Jozaburo Araki is the head of a famous family-owned wholesale pharmaceutical store with a well-established history. At present he is the Minister of Health and Welfare, and is considering ... See full summary »
interprété par Laurie Anderson
Written by Laurie Anderson
Published by Difficult Music
(P) 2010 Courtesy of Nonesuch Records
Avec l'aimable autorisation de Warner Music France
A Warner Music Group Company See more »
I did not know what the movie was about so when it started my first reaction was: "Oh no! not another movie on Jewish suffering!" I was pleasantly surprised to discover that this time the movie was about the Palestinian plight.
Kudos to that I say, nevertheless I found the story confusing. I am a fan of Julian Schnabel's work as director, but I expected more after The Bell-jar and the Butterfly which in my book was a masterpiece.
Miral (not an apt title for the subject matter) takes its time before getting to the main story and protagonist, telling first the tale of 3 other women: Her mother Nadia; Fatima the terrorist; and Hind the school master and surrogate mother to all orphans. Miral's arrival on the scene is almost an afterthought, hinted at by Nadia's vomit attack upon arriving in jail -if she is sickened by fear or by baby is not clear until much later on.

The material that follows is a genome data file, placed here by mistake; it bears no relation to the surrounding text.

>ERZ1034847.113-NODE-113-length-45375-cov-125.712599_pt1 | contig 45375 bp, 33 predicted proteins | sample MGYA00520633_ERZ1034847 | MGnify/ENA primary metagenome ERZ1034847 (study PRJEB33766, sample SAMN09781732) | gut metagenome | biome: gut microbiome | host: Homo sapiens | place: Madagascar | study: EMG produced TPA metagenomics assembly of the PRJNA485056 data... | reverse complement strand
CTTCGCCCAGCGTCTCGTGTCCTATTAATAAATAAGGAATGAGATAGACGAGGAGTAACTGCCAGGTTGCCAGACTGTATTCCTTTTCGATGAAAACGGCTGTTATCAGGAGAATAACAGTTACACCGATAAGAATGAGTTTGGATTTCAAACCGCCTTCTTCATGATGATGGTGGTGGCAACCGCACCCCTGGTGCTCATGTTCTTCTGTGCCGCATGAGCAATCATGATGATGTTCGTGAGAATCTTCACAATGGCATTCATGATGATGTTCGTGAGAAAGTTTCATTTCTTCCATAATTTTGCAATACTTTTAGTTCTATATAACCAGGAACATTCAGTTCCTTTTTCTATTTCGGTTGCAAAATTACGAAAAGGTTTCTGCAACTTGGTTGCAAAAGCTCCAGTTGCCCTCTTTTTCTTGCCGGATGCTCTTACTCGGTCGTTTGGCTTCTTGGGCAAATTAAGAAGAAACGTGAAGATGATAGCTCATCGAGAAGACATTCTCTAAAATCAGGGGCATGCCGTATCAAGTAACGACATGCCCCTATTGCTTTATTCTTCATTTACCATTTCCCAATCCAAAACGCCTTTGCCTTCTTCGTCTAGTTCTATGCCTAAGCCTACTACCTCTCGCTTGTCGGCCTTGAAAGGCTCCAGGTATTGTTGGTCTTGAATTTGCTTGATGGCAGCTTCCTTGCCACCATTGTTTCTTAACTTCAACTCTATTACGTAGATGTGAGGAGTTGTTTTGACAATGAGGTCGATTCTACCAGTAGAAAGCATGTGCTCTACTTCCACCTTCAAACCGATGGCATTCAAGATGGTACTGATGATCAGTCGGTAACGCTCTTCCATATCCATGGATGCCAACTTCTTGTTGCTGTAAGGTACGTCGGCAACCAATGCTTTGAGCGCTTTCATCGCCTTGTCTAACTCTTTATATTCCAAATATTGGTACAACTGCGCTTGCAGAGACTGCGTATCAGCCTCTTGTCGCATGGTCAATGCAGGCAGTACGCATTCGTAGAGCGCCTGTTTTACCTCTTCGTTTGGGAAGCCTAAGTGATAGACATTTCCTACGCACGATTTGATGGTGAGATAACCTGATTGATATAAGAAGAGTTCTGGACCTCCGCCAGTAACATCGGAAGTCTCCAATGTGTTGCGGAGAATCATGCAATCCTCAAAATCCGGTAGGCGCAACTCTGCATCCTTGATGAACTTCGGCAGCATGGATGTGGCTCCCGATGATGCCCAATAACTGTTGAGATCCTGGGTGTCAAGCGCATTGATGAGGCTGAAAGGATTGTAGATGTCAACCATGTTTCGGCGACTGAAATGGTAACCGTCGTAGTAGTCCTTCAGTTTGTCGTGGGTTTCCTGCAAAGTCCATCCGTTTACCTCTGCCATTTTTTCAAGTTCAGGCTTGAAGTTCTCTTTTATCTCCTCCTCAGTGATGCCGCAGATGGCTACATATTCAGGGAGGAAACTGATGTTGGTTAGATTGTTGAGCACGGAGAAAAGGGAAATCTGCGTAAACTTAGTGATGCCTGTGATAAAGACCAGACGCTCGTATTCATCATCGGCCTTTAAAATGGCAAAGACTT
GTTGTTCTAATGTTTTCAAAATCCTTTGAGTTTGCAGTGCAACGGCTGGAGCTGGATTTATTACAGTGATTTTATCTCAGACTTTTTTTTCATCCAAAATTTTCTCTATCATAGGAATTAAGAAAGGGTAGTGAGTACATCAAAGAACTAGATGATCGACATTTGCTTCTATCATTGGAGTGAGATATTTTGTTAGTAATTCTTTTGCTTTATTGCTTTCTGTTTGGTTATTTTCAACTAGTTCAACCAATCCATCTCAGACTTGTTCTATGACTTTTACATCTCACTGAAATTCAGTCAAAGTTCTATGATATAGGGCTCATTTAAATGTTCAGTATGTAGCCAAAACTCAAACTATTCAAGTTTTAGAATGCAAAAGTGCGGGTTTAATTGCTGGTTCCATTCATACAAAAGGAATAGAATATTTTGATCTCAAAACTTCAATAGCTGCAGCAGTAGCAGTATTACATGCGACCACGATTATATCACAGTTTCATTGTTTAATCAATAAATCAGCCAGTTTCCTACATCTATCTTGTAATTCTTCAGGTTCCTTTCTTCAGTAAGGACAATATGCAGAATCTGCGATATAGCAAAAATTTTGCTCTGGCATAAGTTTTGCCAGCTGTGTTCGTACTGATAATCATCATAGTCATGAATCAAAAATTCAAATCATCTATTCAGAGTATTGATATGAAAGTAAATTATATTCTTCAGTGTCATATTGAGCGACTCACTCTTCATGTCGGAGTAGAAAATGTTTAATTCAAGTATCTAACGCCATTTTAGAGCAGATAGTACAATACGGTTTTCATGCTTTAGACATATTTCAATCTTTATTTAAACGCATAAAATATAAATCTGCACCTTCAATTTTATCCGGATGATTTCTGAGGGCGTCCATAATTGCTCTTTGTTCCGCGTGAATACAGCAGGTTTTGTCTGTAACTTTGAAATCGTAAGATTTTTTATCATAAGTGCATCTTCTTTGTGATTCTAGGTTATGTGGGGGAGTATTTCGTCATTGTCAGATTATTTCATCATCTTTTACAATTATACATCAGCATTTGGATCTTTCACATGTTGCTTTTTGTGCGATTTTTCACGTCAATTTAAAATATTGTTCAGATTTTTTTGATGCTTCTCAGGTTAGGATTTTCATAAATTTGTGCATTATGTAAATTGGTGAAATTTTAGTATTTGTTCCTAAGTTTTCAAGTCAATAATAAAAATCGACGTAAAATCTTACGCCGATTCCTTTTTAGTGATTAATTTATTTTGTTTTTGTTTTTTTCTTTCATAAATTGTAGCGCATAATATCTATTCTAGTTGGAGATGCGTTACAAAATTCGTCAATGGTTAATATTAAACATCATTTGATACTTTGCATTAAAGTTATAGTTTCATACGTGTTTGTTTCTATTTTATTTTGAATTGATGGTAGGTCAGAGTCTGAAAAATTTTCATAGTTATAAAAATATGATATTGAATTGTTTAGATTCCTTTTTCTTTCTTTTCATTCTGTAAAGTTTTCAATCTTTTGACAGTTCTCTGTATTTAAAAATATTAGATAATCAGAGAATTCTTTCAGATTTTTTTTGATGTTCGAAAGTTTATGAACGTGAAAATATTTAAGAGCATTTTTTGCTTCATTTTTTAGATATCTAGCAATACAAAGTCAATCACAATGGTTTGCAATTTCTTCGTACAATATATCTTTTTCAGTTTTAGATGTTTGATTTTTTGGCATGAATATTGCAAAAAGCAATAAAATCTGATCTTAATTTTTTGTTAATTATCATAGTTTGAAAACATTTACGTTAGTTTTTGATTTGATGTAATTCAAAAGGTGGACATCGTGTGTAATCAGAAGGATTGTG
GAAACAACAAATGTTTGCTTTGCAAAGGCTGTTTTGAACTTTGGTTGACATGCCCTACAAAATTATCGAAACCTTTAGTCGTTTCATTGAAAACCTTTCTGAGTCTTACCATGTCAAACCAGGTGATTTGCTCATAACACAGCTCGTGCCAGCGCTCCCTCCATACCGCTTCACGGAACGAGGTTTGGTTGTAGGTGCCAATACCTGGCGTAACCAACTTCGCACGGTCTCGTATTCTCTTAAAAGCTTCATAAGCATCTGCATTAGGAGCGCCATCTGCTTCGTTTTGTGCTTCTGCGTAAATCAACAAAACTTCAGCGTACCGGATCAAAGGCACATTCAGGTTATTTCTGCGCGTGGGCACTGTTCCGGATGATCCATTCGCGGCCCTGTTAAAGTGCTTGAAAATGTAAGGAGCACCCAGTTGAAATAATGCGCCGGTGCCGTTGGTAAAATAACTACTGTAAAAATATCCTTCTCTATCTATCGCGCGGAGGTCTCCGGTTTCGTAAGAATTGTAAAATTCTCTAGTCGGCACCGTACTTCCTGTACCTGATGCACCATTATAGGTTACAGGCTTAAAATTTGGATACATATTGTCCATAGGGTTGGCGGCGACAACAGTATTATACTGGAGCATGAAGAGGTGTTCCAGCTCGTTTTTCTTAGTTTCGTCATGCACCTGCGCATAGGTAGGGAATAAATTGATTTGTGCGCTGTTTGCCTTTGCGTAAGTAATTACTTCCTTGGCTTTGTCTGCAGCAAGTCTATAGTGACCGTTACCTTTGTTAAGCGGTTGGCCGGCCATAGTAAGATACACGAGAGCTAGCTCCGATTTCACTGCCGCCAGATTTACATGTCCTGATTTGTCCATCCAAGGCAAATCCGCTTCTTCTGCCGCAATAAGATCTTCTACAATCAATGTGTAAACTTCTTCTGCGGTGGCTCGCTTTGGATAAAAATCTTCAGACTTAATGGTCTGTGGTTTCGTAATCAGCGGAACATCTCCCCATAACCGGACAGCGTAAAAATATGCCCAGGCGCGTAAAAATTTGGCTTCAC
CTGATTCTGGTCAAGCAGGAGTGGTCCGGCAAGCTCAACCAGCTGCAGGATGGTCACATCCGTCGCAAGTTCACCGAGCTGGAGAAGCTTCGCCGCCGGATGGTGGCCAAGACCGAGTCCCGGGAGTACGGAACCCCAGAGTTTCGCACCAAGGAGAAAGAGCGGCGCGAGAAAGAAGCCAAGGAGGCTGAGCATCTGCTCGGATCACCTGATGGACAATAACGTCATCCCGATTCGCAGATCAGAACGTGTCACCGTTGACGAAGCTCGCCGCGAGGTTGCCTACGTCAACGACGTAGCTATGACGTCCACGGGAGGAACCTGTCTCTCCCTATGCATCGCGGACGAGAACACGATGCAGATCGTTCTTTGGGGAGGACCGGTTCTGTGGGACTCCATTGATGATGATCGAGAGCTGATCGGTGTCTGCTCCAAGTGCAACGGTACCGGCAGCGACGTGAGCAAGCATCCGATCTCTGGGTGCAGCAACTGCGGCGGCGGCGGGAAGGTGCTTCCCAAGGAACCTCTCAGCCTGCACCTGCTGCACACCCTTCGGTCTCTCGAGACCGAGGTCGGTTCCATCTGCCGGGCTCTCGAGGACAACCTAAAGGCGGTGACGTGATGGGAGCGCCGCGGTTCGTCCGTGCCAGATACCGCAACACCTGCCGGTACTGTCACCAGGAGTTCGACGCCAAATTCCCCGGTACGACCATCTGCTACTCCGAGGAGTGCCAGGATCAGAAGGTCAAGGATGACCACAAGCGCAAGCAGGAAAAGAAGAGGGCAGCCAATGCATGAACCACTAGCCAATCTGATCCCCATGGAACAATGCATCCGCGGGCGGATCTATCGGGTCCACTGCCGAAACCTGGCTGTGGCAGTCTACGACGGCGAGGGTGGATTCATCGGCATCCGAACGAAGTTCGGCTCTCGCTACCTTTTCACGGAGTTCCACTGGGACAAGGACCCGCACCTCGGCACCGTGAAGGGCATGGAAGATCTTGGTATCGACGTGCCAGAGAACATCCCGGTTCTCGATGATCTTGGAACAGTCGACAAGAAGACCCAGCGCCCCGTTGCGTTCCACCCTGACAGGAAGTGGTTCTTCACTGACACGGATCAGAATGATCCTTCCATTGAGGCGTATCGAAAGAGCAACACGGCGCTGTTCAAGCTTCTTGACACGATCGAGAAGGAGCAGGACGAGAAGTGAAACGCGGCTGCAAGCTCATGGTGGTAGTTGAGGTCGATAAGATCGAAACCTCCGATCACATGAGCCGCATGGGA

I wished the director let the people speak in Arabic and add subtitles -which were used only in the beginning- it would have made for a less Anglo-centric flavored film and the written text would have allowed the audience to catch important dialog that was otherwise drowned by the soundtrack. What Fatima says to the man who later becomes Nadia's husband, for example, would have explained later events. Same for what was exchanged between Miral and the Intifada member at the funeral, important words muffled in music.
Because of this and the confusing ways of past and present scenes mixing without a clear way to distinguish between them, the storyline of the movie was unclear, and so was its perception similar to walking in the dark, intuiting the outline of things but not getting the full picture.
All actors were good but Hiam Abass who played Hind stood out. Freida Pinto does not look authentic, I read she is of Indian heritage, but her beauty made the distressing story more bearable, if distracting.
Aside from this, it was refreshing to see a movie on this subject matter, produced and directed by major names in the movie industry. To see the Israeli seen as "bad guys" was almost shocking, what with the Jewish propaganda we get out of Hollywood all the time. The world needs to see Palestinian heroes, if nothing else to balance the way Arabs in general are portrayed in the movies. A movie worth seeing if NOT the ultimate picture on the subject.
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